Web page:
03 Nov How Luxury Brands Can Motivate Service Employees
By Edward Mady
This article originally appears in Harvard Business Review.
Would Marilyn Monroe or Elizabeth Taylor have tolerated customer service shaped only by a checklist? No. Neither do today’s guests of the Beverly Hills Hotel, a favorite of those two actresses. While leading the 1,000 employees at the Beverly Hills and the Hotel Bel-Air, I’ve seen how a customer’s experience can change based on something as small as a smile. At such moments, smooth operations and efficient processes are no substitute for an engaged, motivated employee with the instinct to do the right thing.
Yet luxury hospitality and retail businesses, like many other companies, can struggle to motivate employees. This is often a particular challenge with hourly-wage workers. Few organizations master it. As customers, we have all experienced an overworked and undervalued employee dismiss us with a shrug.
At our hotels, we keep our team motivated and our morale high by focusing on four important factors:
One of the most important ways that managers can help these employees be their best is to start by making them feel safe. Employees can only deliver great service if they have peace of mind. They can’t give their best if they are worried about their incomes or job security. Creating this sense of safety is really about speaking to two parts of each employee: his heart and his head.
To speak to his head, start by by paying fairly and competitively. Our HR team monitors whether we’re keeping our staff fairly remunerated, especially compared to our rivals, and tracks job satisfaction. But more than that, I want to know we’re looking out for our people. On one occasion when bookings declined through no fault of the staff, we guaranteed those who depend on gratuities a minimum income based on earnings from the prior two years. That kind of move doesn’t tell employees we care, it shows them.
Fair pay is the basis for creating an organization where employees feel secure, but of course, it’s not enough. You also have to manage each employee’s emotions – that’s the heart. One of the most powerful ways to do this as a manager is to forgive errors. No matter how high your standards, perfection is beyond human reach. True forgiveness must be felt, not just stated.
When a person in my organization makes a mistake, I always try to ask: Are they repeating a mistake or making it for the first time? Can we forgive and teach? Sometimes the cerebral policy has to bend to the heart – because the employee made a mistake trying to do the right thing. Perhaps the employee took initiative to solve a customer problem for which we don’t have a policy. Looked at that way, maybe the mistake wasn’t a mistake after all.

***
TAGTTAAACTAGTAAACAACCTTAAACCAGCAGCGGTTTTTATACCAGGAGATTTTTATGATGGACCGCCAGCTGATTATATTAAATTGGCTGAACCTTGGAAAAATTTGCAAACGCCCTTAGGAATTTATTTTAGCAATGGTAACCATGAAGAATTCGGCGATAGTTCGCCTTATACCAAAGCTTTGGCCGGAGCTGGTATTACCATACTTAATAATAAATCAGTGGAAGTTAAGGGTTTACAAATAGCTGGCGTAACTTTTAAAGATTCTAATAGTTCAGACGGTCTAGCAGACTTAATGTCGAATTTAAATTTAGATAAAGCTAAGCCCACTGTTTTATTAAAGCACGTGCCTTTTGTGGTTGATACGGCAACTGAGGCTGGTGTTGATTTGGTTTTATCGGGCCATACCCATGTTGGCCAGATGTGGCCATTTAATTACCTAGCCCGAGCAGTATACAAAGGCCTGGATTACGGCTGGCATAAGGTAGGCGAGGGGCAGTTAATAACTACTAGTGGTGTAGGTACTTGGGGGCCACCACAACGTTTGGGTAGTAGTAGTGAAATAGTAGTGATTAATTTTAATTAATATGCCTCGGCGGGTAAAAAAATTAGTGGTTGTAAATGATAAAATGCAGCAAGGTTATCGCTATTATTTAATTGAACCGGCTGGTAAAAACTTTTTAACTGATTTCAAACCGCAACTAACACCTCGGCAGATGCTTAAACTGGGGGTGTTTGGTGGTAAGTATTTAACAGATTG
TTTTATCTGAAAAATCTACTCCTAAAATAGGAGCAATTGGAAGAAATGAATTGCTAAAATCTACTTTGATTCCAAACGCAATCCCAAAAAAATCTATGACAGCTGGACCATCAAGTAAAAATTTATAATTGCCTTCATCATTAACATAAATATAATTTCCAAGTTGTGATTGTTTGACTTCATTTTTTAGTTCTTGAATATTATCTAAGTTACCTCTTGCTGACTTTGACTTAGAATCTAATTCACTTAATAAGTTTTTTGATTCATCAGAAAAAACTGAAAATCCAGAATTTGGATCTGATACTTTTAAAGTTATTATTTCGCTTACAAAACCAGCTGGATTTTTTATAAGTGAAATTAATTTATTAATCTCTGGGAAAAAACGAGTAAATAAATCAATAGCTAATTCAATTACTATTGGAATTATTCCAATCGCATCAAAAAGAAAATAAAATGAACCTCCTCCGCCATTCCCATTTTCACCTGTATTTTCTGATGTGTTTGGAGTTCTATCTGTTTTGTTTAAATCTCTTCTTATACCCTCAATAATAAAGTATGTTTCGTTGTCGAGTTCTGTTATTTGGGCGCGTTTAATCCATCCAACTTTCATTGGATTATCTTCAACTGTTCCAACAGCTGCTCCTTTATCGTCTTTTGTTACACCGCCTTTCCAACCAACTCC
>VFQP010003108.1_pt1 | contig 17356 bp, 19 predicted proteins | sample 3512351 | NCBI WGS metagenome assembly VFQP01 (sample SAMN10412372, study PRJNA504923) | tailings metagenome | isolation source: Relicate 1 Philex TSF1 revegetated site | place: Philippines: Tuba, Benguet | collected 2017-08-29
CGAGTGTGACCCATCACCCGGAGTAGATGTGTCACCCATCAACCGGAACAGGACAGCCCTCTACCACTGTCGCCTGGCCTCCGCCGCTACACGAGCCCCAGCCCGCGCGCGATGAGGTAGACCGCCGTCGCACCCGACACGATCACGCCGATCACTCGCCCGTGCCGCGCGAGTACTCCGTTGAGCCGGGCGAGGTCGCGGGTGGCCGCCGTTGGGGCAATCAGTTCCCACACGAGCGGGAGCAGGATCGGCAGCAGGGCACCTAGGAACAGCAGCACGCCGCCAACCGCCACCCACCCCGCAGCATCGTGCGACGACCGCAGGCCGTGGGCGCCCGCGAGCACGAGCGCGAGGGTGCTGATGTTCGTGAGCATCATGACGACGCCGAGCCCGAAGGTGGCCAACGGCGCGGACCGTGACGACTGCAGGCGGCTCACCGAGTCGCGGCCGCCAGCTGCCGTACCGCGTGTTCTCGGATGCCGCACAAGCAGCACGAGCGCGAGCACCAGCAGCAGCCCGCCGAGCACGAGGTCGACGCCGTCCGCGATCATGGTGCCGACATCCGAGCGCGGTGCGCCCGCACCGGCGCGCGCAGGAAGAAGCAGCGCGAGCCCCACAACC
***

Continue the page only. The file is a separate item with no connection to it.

It’s just as important to practice collective forgiveness. A hotel in San Francisco where I worked previously lost a 5-star travel rating after an inspector gave us a poor grade for front-of hotel experience. We had to connect head and heart to rally the team to win the rating back– even as customer volume was booming and we always felt short-staffed. When I announced the bad news, I told the team, “Every business has good and bad days. We had a bad day.” I provided forgiveness to focus everyone on what came next.
For two years, we nurtured excellence, meeting with employees one-on-one to analyze service. A secret shopper evaluated the team every six to eight weeks. At shift meetings, we shared the results, praising successes and noting mistakes. Individuals who scored well earned gift certificates or salary boosts. Soon, staffers were congratulating each other for 100% test scores. We shared positive reinforcement openly, but gave negative feedback privately, in combination with coaching.
We needed to score 90% on our next five star inspection, but we actually scored 95%. The team had made errors but because they felt safe, they took on the mission and succeeded. It’s never about the mistake; it’s always about the recovery. For many businesses, it’s the recovery from an imperfect situation that makes a customer come back – or not.
When I arrived at the Beverly Hills, the employee entrance and locker rooms were, in the words of one colleague, “horrific” — quite run down and dirty. When you’re asking people to come to work in an ultra-luxury environment, this is a stark way to start the day. So we revamped the employee entrance to resemble the hotel’s iconic front-of-house arrival area for the guests — down to the green-and- white-striped canopy, palm plants, and red carpet. Today when employees come to work, they walk the red carpet, with music playing in the background. They have a sense of arrival and strong team morale.
Decisions like these lead employees to articulate not only that your company is a good place to work, but also why it is a good place to work.
To make employees feel safe, respected, and when necessary, forgiven, leaders have to make themselves available. At the Beverly Hills we have an open-door policy. Any employee can come see me with a question or suggestion. According to employee survey data, that policy helped overall employee engagement rise by 12% between 2010 and 2014. And at lunchtime, I frequently eat in the employee cafeteria, not the guest dining room, and I sit with different people in order to hear a range of feedback. This also gives me the opportunity to put our company’s good growth news front and center for our team, which reassures everyone in the organization – from the back office to the lobby – that their incomes are secure. It’s a positive, self-reinforcing loop.
You can read the original article here.